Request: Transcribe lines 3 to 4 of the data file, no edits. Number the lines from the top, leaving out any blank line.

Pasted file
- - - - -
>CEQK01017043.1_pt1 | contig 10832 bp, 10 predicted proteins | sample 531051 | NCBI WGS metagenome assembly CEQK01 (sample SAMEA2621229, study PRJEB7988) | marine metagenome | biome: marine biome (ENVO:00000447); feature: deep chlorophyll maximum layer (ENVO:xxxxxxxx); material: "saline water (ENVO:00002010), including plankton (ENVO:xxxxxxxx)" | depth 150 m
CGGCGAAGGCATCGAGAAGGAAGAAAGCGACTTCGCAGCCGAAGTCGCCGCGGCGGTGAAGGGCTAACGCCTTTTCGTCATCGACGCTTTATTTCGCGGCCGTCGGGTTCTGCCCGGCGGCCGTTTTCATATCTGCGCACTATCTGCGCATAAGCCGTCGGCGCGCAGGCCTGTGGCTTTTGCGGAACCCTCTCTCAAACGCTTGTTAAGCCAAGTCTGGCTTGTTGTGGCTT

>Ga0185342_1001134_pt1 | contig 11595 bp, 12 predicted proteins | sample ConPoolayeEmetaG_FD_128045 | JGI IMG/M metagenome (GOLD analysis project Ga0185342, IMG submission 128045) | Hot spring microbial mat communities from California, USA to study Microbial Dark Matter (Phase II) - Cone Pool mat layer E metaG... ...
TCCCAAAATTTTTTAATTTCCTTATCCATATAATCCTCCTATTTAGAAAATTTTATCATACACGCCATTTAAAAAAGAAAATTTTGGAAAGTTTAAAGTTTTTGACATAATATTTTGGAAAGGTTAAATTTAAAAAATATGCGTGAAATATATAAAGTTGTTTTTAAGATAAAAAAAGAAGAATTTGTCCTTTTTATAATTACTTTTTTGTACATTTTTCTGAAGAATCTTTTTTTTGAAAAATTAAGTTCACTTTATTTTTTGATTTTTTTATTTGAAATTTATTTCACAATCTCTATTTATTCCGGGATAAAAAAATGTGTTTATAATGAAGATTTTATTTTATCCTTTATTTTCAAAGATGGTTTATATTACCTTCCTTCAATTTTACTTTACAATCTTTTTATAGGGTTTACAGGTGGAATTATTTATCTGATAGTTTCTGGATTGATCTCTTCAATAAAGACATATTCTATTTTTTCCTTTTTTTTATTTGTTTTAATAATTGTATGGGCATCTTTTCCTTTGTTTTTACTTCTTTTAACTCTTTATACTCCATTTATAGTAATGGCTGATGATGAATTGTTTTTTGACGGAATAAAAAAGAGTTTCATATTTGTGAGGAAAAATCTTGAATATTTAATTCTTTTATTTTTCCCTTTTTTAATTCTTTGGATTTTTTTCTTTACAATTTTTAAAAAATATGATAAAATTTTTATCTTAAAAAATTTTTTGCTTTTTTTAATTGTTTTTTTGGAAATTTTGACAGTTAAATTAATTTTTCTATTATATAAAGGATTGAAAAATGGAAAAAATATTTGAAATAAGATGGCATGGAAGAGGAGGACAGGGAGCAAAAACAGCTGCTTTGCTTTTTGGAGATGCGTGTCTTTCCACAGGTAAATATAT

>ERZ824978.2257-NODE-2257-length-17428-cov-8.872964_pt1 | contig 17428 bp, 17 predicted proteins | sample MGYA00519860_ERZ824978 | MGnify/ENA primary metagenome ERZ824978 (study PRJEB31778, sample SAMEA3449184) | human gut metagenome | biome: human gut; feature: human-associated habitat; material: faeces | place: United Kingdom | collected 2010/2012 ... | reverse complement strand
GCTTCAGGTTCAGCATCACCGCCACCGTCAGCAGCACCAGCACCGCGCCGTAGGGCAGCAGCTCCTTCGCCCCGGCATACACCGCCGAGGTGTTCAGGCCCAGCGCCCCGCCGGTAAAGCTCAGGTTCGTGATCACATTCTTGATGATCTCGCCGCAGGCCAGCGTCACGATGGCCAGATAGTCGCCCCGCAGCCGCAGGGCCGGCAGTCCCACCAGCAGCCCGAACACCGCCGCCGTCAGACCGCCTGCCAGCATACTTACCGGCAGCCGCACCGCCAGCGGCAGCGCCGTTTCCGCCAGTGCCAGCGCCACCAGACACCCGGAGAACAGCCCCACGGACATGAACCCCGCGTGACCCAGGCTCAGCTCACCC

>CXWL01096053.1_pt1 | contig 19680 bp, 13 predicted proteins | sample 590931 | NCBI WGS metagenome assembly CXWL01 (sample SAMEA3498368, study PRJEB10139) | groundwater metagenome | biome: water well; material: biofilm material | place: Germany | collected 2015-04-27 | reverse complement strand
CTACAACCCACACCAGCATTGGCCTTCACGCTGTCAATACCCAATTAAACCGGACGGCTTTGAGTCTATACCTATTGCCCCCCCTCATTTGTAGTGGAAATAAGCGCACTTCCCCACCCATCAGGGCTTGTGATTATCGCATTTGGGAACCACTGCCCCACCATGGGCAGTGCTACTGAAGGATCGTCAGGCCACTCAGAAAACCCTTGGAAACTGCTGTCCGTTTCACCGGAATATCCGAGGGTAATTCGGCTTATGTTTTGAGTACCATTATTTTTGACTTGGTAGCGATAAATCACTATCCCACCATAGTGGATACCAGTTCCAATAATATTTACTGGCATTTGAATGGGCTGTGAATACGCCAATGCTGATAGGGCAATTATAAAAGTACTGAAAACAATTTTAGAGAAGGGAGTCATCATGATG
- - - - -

>Ga0185342_1001134_pt1 | contig 11595 bp, 12 predicted proteins | sample ConPoolayeEmetaG_FD_128045 | JGI IMG/M metagenome (GOLD analysis project Ga0185342, IMG submission 128045) | Hot spring microbial mat communities from California, USA to study Microbial Dark Matter (Phase II) - Cone Pool mat layer E metaG... ...
TCCCAAAATTTTTTAATTTCCTTATCCATATAATCCTCCTATTTAGAAAATTTTATCATACACGCCATTTAAAAAAGAAAATTTTGGAAAGTTTAAAGTTTTTGACATAATATTTTGGAAAGGTTAAATTTAAAAAATATGCGTGAAATATATAAAGTTGTTTTTAAGATAAAAAAAGAAGAATTTGTCCTTTTTATAATTACTTTTTTGTACATTTTTCTGAAGAATCTTTTTTTTGAAAAATTAAGTTCACTTTATTTTTTGATTTTTTTATTTGAAATTTATTTCACAATCTCTATTTATTCCGGGATAAAAAAATGTGTTTATAATGAAGATTTTATTTTATCCTTTATTTTCAAAGATGGTTTATATTACCTTCCTTCAATTTTACTTTACAATCTTTTTATAGGGTTTACAGGTGGAATTATTTATCTGATAGTTTCTGGATTGATCTCTTCAATAAAGACATATTCTATTTTTTCCTTTTTTTTATTTGTTTTAATAATTGTATGGGCATCTTTTCCTTTGTTTTTACTTCTTTTAACTCTTTATACTCCATTTATAGTAATGGCTGATGATGAATTGTTTTTTGACGGAATAAAAAAGAGTTTCATATTTGTGAGGAAAAATCTTGAATATTTAATTCTTTTATTTTTCCCTTTTTTAATTCTTTGGATTTTTTTCTTTACAATTTTTAAAAAATATGATAAAATTTTTATCTTAAAAAATTTTTTGCTTTTTTTAATTGTTTTTTTGGAAATTTTGACAGTTAAATTAATTTTTCTATTATATAAAGGATTGAAAAATGGAAAAAATATTTGAAATAAGATGGCATGGAAGAGGAGGACAGGGAGCAAAAACAGCTGCTTTGCTTTTTGGAGATGCGTGTCTTTCCACAGGTAAATATAT